Walpole Recognized as Special Olympics “Unified Champion School”

Students carry National Unified Champion banner during the pep rally.

Renee Abbott

Students carry National Unified Champion banner during the pep rally.

Lauren Celardo, Staff Writer

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At the Walpole High School pep rally on Nov. 25, students and faculty in the stands cheered on representatives from the Best Buddies and Unified Sports teams who received a Unified Champion Award from the Special Olympics. This is a national award recognizing schools with successful inclusive sports programs.

To be considered, a school must meet standards showing their dedication to Unified Sports, Youth Leadership, Advocacy and School Engagement. Generally, schools are recognized who have teams of athletes with and without disabilities, groups like Best Buddies for them to get involved as leaders, and an active community supporting inclusion in different events. The Unified Champion School program began in 2008 and runs on funding from the Office of Special Education Programs within the U.S. Department of Education.

Not only was WHS one of over 170 schools in the state recognized as a Unified Champion School, but it was also awarded the more prestigious National Banner School status, which only 25 other high schools in Massachusetts have achieved. To receive the banner, schools must go above and beyond the expectations to demonstrate a commitment to inclusion, meeting ten specific standards within the three categories, including sports, as well as demonstrating sustainability of their programs for the future.

“The program is designed to be woven into the fabric of the school, enhancing current efforts and providing rich opportunities that lead to meaningful change in creating a socially inclusive school that supports and engages all learners,” the Special Olympics website stated.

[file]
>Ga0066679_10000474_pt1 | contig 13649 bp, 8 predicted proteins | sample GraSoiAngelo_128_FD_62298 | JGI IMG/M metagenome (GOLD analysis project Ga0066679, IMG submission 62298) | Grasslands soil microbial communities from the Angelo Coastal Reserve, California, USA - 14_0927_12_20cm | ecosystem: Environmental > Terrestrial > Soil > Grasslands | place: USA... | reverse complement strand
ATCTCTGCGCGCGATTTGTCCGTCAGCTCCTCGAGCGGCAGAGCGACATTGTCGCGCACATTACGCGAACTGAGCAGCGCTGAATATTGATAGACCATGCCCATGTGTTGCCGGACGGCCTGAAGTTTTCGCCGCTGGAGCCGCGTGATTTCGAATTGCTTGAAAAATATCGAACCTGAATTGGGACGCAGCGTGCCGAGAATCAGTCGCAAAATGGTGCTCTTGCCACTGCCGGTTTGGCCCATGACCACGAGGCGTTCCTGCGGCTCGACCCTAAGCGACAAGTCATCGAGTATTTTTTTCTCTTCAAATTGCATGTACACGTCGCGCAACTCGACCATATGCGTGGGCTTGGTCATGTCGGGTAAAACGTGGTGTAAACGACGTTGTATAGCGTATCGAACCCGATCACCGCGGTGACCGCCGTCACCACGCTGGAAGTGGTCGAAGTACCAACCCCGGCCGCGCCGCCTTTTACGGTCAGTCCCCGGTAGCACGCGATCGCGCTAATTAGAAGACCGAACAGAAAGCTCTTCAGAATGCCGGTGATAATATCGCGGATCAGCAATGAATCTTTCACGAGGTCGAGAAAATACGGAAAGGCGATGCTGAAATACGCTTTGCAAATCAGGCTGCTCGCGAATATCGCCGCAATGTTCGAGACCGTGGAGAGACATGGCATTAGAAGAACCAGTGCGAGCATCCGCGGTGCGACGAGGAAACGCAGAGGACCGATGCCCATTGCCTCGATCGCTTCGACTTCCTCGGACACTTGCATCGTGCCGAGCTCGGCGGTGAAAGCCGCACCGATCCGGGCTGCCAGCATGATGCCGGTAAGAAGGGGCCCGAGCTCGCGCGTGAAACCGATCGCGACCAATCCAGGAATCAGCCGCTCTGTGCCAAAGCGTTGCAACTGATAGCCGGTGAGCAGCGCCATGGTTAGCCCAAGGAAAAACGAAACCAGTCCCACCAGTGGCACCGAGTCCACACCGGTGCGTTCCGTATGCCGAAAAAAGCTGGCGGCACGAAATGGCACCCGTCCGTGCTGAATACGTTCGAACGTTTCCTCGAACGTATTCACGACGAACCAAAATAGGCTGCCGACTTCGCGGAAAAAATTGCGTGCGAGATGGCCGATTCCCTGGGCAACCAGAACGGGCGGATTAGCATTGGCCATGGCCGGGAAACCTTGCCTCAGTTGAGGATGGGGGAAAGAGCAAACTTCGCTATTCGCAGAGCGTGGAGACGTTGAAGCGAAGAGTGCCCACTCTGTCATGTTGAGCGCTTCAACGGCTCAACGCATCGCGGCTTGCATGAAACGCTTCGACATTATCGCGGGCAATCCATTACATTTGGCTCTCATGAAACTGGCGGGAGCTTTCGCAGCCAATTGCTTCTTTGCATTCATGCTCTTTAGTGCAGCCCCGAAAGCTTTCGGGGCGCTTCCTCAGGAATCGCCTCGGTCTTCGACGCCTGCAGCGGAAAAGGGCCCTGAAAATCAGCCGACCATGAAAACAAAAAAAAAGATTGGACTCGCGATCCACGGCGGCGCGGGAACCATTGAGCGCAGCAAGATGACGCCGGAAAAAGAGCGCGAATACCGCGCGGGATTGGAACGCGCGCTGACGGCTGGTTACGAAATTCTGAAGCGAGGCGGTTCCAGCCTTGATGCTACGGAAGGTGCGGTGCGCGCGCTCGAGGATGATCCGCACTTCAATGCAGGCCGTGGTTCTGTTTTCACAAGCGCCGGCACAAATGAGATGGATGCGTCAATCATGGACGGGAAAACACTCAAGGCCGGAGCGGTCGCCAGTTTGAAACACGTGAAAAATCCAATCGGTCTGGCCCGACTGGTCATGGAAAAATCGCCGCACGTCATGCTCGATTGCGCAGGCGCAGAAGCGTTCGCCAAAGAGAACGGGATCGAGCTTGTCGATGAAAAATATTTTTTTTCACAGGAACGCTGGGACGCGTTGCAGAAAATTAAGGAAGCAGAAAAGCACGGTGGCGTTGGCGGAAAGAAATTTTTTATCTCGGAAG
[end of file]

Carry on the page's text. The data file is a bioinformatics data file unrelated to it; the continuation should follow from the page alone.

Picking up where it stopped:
Walpole was awarded specifically for its Unified Track and Field team, which is coached by school psychologist Charles Ferro and competes in the spring with both athletes and student partners. The MIAA league for high school sports as well as the Massachusetts Association of Student Councils works with the 376 schools and teams to sanction and volunteer at their Unified Sports meets. Schools seeking to create a Unified team can have athletes participate in either Unified Basketball, Bocce or Track and Field. Walpole has both Track and Bocce teams.

The Unified Track athletes are most all involved in the Best Buddies club as well, which is another aspect of the school’s pursuit of inclusion. The Best Buddies club gives students with special needs and other students a chance to socialize with each other outside of a school setting. WHS has also promoted inclusion through its events in the past; for example, the school’s involvement in the national pledge to end the “R-Word” and the “Rock Your Socks” day for Down Syndrome awareness. Walpole Student Council also participates in the MASC Polar Plunge, an annual dive into cold winter waters to support the local Special Olympics. These special events, along with year round teams and clubs, allow WHS to exceed expectations to become a Unified Champion School.

“The accomplishment is more than the recognition: the fact that we do all this stuff for this population of students is awesome. I think that they feel included, they feel like they’re part of the school; they walk down the hall and they’re welcomed. The recognition is great, because I think parents need to see that we do this; the whole staff needs to realize how in comparison to other schools what we do here is pretty special,” Ferro said.